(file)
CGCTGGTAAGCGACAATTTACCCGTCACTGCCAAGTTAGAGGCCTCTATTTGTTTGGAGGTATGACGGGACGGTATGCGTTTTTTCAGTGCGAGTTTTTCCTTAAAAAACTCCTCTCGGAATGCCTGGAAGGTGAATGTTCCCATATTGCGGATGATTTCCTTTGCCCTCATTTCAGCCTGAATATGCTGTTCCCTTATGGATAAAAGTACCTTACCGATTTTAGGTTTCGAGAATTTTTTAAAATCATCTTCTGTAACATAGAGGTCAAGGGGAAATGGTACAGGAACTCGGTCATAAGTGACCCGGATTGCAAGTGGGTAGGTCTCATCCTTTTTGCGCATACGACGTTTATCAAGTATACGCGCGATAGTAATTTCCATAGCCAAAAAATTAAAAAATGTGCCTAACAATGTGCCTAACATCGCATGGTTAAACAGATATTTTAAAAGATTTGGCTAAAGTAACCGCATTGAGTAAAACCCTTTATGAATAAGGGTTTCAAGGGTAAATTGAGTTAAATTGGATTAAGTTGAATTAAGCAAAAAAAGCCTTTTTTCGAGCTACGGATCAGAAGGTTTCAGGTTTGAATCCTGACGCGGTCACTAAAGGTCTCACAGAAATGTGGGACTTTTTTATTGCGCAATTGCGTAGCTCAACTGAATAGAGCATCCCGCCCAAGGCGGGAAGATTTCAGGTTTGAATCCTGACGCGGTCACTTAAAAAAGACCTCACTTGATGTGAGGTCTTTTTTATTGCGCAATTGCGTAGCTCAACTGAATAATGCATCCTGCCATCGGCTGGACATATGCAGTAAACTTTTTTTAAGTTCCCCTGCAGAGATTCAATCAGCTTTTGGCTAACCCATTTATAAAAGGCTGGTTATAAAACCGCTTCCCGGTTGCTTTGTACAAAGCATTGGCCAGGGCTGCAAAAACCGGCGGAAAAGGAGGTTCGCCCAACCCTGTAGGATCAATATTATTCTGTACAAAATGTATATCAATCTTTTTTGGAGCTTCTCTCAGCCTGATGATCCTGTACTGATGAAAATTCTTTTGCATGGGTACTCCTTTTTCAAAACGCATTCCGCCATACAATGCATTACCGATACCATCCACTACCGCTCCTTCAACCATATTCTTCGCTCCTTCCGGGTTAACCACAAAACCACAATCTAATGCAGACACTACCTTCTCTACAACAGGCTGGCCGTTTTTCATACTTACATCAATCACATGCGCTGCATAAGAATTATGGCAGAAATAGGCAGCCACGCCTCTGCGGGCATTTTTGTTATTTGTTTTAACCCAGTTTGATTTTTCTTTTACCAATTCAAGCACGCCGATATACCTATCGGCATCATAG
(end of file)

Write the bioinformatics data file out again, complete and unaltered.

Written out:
CGCTGGTAAGCGACAATTTACCCGTCACTGCCAAGTTAGAGGCCTCTATTTGTTTGGAGGTATGACGGGACGGTATGCGTTTTTTCAGTGCGAGTTTTTCCTTAAAAAACTCCTCTCGGAATGCCTGGAAGGTGAATGTTCCCATATTGCGGATGATTTCCTTTGCCCTCATTTCAGCCTGAATATGCTGTTCCCTTATGGATAAAAGTACCTTACCGATTTTAGGTTTCGAGAATTTTTTAAAATCATCTTCTGTAACATAGAGGTCAAGGGGAAATGGTACAGGAACTCGGTCATAAGTGACCCGGATTGCAAGTGGGTAGGTCTCATCCTTTTTGCGCATACGACGTTTATCAAGTATACGCGCGATAGTAATTTCCATAGCCAAAAAATTAAAAAATGTGCCTAACAATGTGCCTAACATCGCATGGTTAAACAGATATTTTAAAAGATTTGGCTAAAGTAACCGCATTGAGTAAAACCCTTTATGAATAAGGGTTTCAAGGGTAAATTGAGTTAAATTGGATTAAGTTGAATTAAGCAAAAAAAGCCTTTTTTCGAGCTACGGATCAGAAGGTTTCAGGTTTGAATCCTGACGCGGTCACTAAAGGTCTCACAGAAATGTGGGACTTTTTTATTGCGCAATTGCGTAGCTCAACTGAATAGAGCATCCCGCCCAAGGCGGGAAGATTTCAGGTTTGAATCCTGACGCGGTCACTTAAAAAAGACCTCACTTGATGTGAGGTCTTTTTTATTGCGCAATTGCGTAGCTCAACTGAATAATGCATCCTGCCATCGGCTGGACATATGCAGTAAACTTTTTTTAAGTTCCCCTGCAGAGATTCAATCAGCTTTTGGCTAACCCATTTATAAAAGGCTGGTTATAAAACCGCTTCCCGGTTGCTTTGTACAAAGCATTGGCCAGGGCTGCAAAAACCGGCGGAAAAGGAGGTTCGCCCAACCCTGTAGGATCAATATTATTCTGTACAAAATGTATATCAATCTTTTTTGGAGCTTCTCTCAGCCTGATGATCCTGTACTGATGAAAATTCTTTTGCATGGGTACTCCTTTTTCAAAACGCATTCCGCCATACAATGCATTACCGATACCATCCACTACCGCTCCTTCAACCATATTCTTCGCTCCTTCCGGGTTAACCACAAAACCACAATCTAATGCAGACACTACCTTCTCTACAACAGGCTGGCCGTTTTTCATACTTACATCAATCACATGCGCTGCATAAGAATTATGGCAGAAATAGGCAGCCACGCCTCTGCGGGCATTTTTGTTATTTGTTTTAACCCAGTTTGATTTTTCTTTTACCAATTCAAGCACGCCGATATACCTATCGGCATCATAG